A book review I read in the New Scientist. (And my thoughts on what I can remember.)
Sudden Genius? The gradual path to creative genius – Andrew Robinson
The article describes a book, the central theme of which is about Genius and where it comes from.
The author aparently looks at 4 scientists, a linguist, an architect, a musician, a writer, a film maker and a photographer. They all walk into a bar…
The article argues that genius is merely your brain doing background work, and that it is the process and way of thinking that makes genius rather than the thinker him or herself. However, my brain’s background work all seems to revolve around food, sex and alcohol. It is true that I believe myself to be a genius at food and sex whenever alcohol is involved, however…
This is based around the thoughts of Poincare on the subject. He was a mathematician and a Frenchman, so you can turn off now if you wish, it may not be the most thrilling of ideas.
The Poincare conjecture is a mathematical phenomenon, in the same way that I am a sexual phenomenon – I look good on paper, but I have very little practical use…
Poincare came up with this conjecture and then, 30 years later, post rationalised how he came up with it. So he came up with an idea and then spent 30 years working out how to come up with the original idea. Surely he could have then come up with another idea in that time?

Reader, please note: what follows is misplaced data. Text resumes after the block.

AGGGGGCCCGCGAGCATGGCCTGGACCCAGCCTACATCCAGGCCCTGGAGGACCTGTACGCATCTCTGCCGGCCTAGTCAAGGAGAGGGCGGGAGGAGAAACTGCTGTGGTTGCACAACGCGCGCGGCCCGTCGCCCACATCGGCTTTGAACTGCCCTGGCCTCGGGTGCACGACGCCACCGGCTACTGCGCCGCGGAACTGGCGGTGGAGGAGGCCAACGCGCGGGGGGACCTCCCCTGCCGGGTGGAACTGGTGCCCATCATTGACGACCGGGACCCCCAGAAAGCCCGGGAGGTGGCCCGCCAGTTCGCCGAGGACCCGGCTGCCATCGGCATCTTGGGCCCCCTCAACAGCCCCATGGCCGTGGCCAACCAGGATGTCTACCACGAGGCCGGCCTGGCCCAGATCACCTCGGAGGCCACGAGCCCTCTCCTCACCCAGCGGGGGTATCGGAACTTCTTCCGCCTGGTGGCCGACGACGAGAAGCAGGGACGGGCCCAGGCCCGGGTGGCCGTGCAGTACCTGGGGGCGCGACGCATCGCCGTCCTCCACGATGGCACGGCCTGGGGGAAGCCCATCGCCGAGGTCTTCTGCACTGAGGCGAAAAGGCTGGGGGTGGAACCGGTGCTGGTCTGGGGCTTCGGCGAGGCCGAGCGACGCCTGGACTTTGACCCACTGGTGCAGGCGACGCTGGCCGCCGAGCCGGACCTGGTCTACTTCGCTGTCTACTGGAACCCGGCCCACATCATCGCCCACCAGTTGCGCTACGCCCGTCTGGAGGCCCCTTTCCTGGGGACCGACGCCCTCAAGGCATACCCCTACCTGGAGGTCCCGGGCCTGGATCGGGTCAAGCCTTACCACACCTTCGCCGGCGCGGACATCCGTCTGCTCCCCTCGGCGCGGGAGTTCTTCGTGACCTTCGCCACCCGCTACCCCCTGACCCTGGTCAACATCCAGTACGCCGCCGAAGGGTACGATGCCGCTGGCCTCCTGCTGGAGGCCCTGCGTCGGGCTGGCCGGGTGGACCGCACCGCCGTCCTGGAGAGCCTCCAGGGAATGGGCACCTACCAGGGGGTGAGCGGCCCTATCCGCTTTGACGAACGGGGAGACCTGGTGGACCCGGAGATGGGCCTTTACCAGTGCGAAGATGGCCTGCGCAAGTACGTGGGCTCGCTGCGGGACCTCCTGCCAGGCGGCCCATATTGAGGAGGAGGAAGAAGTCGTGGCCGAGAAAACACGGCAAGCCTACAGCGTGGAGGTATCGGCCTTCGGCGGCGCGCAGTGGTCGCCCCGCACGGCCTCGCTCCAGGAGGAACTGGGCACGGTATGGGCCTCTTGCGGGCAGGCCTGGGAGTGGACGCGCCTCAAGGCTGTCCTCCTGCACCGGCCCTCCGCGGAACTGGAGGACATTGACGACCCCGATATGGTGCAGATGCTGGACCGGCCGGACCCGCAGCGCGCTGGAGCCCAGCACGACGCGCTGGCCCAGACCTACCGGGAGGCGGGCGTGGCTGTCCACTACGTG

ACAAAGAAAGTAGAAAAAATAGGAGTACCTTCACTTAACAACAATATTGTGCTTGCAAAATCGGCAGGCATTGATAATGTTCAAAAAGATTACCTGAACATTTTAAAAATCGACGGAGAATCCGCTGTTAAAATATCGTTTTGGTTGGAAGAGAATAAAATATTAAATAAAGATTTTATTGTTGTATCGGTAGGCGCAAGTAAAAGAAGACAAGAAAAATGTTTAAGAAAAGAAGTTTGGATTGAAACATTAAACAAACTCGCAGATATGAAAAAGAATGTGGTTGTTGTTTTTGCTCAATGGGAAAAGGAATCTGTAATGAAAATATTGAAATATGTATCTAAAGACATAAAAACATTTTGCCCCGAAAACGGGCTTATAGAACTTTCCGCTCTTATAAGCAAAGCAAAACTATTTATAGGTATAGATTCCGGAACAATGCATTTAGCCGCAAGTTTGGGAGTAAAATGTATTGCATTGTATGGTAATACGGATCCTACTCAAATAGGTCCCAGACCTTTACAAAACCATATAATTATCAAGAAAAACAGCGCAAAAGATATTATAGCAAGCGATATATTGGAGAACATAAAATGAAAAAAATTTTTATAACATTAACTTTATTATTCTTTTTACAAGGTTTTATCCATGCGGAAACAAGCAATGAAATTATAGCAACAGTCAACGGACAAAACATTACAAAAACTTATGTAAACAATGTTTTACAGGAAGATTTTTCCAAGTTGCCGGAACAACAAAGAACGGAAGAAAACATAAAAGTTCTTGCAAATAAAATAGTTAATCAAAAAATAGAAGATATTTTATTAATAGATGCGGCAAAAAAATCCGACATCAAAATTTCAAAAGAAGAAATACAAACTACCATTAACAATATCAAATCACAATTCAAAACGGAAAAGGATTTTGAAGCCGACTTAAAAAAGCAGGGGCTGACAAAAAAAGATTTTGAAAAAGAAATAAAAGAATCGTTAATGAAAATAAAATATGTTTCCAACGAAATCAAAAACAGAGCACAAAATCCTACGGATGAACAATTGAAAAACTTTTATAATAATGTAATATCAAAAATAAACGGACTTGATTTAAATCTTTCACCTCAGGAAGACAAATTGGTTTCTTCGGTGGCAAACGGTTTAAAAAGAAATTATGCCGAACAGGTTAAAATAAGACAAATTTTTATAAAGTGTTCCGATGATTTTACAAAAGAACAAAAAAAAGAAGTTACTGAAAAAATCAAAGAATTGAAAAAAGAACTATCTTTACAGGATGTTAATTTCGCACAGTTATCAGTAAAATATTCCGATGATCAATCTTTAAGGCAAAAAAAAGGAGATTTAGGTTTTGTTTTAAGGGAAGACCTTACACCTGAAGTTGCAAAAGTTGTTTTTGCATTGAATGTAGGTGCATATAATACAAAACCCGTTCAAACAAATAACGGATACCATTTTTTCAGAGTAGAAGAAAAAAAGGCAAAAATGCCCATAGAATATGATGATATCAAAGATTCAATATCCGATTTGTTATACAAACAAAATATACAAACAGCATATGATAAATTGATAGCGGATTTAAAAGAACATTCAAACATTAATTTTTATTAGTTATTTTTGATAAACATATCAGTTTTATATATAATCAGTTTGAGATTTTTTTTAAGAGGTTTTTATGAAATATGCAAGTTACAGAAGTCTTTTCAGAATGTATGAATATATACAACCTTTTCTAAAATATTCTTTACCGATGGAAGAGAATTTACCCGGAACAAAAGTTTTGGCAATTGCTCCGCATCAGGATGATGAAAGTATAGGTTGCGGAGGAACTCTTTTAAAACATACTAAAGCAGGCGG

He believed in a four stage process. Very logical. And still a virgin.
Concious thought, (I’m thinking about the girl)
Unconcious thought or incubation (I don’t realise I am thinking about the girl),
Illumination, (I stalk the girl on Facebook),
Verification, (I can confirm she is a girl, the police have warned me to stay away from her)
However, the article also refers to the fact that this has not been seen in laboratory conditions. (Apparently rats don’t think through things in the same way that we do. Well there’s a surprise! Although the subjects weren’t rats.)
It then goes on to say that of course it would not happen in laboratory conditions because the subjects were not as interested in the subjects (now I’m confusing myself. If the subjects were subjected to experiments involving subjects such as what it is like to be a royal subject and objectified like hairy round objects, would they object?)
Having read this article, you don’t have to.
My review of the article: 1*